Euthanasia and Assisted Suicide

Euthanasia: Killing or Caring?In 2007 American Susan Wilson stood by and watched another human person commit suicide and then removed the evidence of the assisted suicide.  Last year she was charged by New Zealand police for assisting suicide. As a caring nation and humane society we should rightly be appalled at this tragic act of suicide and the apparently callous approval of that act.

Euthanasia is the wilful taking of a person’s life. When a person gives instruction on how to commit suicide that person has the intention of ending a human life. It would be the same if they pulled the trigger of a gun so to speak.  Thus they are in effect committing murder which is the taking of innocent human life.

In 2002 Holland was the first country since Nazi Germany to legalize Euthanasia. They also legalised assisted suicide whereby a physician whose profession is to uphold life, assists to end a person’s life. In 2010 there was a 19% increase upon the previous year in the number of reported deaths by euthanasia. Even the British campaign group Dignity in Dying admits that euthanasia is open to abuse. This abuse includes 21 persons who were only suffering from the early stages of dementia but nonetheless were put to death. There have also been about 500 cases where life-taking without patient request or permission has occurred, including taking the lives of new-borns classed as “deformed”.

The Dutch Medical Association in 1987 stated in its Guidelines for Euthanasia: “If there is no request from the patient, then proceeding with the termination of his life is juridically a matter of murder or killing, and not of euthanasia.” It is disturbing that despite the discovery of this criminal and immoral practice no condemnation has been forthcoming from the authorities. The medical profession now use the term LAWER, which stands for, “life-terminating acts without explicit request”. A 2009 Daily Mail news article entitled, “Now the Dutch turn against legalised mercy killing” reported that there have been thousands of cases of involuntary euthanasia and dozens of killings of disabled newborn babies.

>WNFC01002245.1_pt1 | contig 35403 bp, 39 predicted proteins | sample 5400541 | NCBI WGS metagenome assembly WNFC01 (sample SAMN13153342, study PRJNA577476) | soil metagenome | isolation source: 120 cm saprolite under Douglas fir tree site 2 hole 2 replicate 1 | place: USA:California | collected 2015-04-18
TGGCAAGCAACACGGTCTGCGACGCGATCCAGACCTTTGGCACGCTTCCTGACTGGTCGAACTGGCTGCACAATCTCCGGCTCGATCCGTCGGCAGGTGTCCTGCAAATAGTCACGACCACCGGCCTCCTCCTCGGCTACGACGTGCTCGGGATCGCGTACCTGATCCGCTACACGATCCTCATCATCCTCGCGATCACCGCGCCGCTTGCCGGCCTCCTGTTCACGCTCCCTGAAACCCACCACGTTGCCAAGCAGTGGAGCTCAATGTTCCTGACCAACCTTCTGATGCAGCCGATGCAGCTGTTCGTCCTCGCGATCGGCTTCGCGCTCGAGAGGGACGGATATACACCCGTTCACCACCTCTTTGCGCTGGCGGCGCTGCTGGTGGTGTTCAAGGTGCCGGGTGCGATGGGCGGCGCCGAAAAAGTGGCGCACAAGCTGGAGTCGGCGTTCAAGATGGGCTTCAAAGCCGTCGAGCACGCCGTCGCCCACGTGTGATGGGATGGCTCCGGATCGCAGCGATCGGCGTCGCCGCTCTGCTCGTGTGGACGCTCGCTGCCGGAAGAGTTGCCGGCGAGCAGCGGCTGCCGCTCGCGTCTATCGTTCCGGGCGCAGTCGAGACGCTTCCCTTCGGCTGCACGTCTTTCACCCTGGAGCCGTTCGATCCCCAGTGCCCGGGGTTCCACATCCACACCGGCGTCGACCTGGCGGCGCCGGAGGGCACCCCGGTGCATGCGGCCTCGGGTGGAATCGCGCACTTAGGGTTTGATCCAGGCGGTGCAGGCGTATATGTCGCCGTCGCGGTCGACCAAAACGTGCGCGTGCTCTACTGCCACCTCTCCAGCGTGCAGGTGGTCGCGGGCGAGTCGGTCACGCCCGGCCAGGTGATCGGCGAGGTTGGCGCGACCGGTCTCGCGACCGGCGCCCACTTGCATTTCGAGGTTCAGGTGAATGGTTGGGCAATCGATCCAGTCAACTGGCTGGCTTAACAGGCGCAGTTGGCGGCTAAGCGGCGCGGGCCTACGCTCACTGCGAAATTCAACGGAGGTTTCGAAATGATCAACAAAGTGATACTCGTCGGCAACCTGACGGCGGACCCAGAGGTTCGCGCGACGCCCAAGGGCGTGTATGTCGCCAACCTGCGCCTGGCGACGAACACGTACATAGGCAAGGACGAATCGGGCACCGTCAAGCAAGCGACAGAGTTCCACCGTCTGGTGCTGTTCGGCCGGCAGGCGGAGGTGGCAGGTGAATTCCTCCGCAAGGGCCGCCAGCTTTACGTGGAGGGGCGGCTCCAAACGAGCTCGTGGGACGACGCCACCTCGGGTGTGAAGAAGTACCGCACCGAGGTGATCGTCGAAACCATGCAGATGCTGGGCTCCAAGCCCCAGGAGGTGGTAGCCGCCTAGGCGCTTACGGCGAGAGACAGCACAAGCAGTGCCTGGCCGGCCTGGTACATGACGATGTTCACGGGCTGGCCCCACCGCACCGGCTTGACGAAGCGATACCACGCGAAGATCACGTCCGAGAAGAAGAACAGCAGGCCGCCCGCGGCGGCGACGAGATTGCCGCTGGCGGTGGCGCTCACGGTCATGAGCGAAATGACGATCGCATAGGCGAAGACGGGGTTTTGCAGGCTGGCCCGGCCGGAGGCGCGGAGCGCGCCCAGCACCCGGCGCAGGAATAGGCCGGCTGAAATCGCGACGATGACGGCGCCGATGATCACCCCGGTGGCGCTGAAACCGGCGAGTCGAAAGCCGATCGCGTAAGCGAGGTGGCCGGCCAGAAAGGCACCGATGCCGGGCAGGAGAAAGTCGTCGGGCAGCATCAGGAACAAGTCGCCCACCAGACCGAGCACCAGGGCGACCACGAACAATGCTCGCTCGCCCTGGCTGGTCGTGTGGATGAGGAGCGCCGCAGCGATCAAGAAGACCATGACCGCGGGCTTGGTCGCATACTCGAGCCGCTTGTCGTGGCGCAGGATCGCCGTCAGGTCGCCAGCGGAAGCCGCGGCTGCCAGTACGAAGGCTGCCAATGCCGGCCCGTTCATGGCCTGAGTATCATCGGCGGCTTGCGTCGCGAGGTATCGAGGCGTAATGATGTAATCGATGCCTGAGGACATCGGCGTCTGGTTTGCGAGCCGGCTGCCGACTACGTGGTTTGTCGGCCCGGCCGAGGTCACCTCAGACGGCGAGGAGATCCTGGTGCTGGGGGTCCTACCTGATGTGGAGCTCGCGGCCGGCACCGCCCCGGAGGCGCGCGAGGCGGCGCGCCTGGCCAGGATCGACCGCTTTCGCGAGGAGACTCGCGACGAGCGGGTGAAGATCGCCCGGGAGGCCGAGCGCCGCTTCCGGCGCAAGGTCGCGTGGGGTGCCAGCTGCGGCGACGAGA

The Dutch system has become so heartless that even children are victims of so-called “mercy killing”. Children between the ages of 12 and 16 are required to have parental consent before requesting to be killed through euthanasia. However ‘exceptional’ cases such as incurable disease or intolerable and unrelenting suffering, a doctor may agree without notifying parents.

Introducing Euthanasia to New Zealand is simply a case of stepping onto a very slippery slope. We can take the example of abortion in New Zealand which at first was severely restricted for cases of danger to a mother’s physical or psychological health. But the re-interpretation of the law has resulted in abortion on demand.

Moreover we are a caring nation and humane society, especially of the most vulnerable, from the moment of conception to natural death. Therefore in practical terms this means that we must respect the dignity of each person, to care for them and be there for them offering human comfort, love and compassion especially during moments of distress. We should not seek to offer a quick fix solution such as an option to die when a person feels they are a burden on others.

As a society we are facing the Rubicon, the point of no return. In this Christmas season we celebrate the birth of the Lord of Life, let us pray that we will value all human life, pre-born, long born, abled and not so abled. Let us truly share the abundant life that by His birth the giver of life came to give us. He said, “I have come so that they may have life and live it to the fullest”.  (John 10:10)



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